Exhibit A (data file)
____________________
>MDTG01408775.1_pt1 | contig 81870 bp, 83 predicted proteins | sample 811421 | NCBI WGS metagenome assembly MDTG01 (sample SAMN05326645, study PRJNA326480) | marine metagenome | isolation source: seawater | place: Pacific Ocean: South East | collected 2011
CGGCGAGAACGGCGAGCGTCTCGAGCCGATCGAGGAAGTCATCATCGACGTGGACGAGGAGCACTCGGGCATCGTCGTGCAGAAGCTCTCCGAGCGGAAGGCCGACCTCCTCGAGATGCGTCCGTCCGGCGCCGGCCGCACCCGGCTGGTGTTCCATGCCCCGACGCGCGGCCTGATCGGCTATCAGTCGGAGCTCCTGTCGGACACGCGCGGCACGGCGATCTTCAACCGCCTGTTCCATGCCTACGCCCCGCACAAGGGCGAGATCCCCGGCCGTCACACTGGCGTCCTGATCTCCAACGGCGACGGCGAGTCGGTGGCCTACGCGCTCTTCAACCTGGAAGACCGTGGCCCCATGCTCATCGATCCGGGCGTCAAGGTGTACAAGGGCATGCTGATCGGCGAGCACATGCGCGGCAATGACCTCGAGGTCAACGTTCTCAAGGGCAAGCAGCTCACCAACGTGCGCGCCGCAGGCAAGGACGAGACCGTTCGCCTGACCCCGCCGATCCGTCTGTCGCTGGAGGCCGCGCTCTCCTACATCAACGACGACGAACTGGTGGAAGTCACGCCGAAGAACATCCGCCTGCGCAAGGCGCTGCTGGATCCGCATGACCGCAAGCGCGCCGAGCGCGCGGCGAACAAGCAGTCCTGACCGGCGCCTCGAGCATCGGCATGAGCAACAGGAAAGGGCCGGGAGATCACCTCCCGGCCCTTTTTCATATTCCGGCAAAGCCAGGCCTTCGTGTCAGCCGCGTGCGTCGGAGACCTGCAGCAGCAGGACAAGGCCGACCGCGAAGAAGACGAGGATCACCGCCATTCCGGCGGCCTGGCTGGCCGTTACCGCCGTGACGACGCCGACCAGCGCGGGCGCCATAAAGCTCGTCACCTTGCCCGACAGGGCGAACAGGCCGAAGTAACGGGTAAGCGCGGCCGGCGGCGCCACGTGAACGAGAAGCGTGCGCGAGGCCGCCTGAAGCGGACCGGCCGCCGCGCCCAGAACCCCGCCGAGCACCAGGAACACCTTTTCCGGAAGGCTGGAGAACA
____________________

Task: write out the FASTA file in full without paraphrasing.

>MDTG01408775.1_pt1 | contig 81870 bp, 83 predicted proteins | sample 811421 | NCBI WGS metagenome assembly MDTG01 (sample SAMN05326645, study PRJNA326480) | marine metagenome | isolation source: seawater | place: Pacific Ocean: South East | collected 2011
CGGCGAGAACGGCGAGCGTCTCGAGCCGATCGAGGAAGTCATCATCGACGTGGACGAGGAGCACTCGGGCATCGTCGTGCAGAAGCTCTCCGAGCGGAAGGCCGACCTCCTCGAGATGCGTCCGTCCGGCGCCGGCCGCACCCGGCTGGTGTTCCATGCCCCGACGCGCGGCCTGATCGGCTATCAGTCGGAGCTCCTGTCGGACACGCGCGGCACGGCGATCTTCAACCGCCTGTTCCATGCCTACGCCCCGCACAAGGGCGAGATCCCCGGCCGTCACACTGGCGTCCTGATCTCCAACGGCGACGGCGAGTCGGTGGCCTACGCGCTCTTCAACCTGGAAGACCGTGGCCCCATGCTCATCGATCCGGGCGTCAAGGTGTACAAGGGCATGCTGATCGGCGAGCACATGCGCGGCAATGACCTCGAGGTCAACGTTCTCAAGGGCAAGCAGCTCACCAACGTGCGCGCCGCAGGCAAGGACGAGACCGTTCGCCTGACCCCGCCGATCCGTCTGTCGCTGGAGGCCGCGCTCTCCTACATCAACGACGACGAACTGGTGGAAGTCACGCCGAAGAACATCCGCCTGCGCAAGGCGCTGCTGGATCCGCATGACCGCAAGCGCGCCGAGCGCGCGGCGAACAAGCAGTCCTGACCGGCGCCTCGAGCATCGGCATGAGCAACAGGAAAGGGCCGGGAGATCACCTCCCGGCCCTTTTTCATATTCCGGCAAAGCCAGGCCTTCGTGTCAGCCGCGTGCGTCGGAGACCTGCAGCAGCAGGACAAGGCCGACCGCGAAGAAGACGAGGATCACCGCCATTCCGGCGGCCTGGCTGGCCGTTACCGCCGTGACGACGCCGACCAGCGCGGGCGCCATAAAGCTCGTCACCTTGCCCGACAGGGCGAACAGGCCGAAGTAACGGGTAAGCGCGGCCGGCGGCGCCACGTGAACGAGAAGCGTGCGCGAGGCCGCCTGAAGCGGACCGGCCGCCGCGCCCAGAACCCCGCCGAGCACCAGGAACACCTTTTCCGGAAGGCTGGAGAACA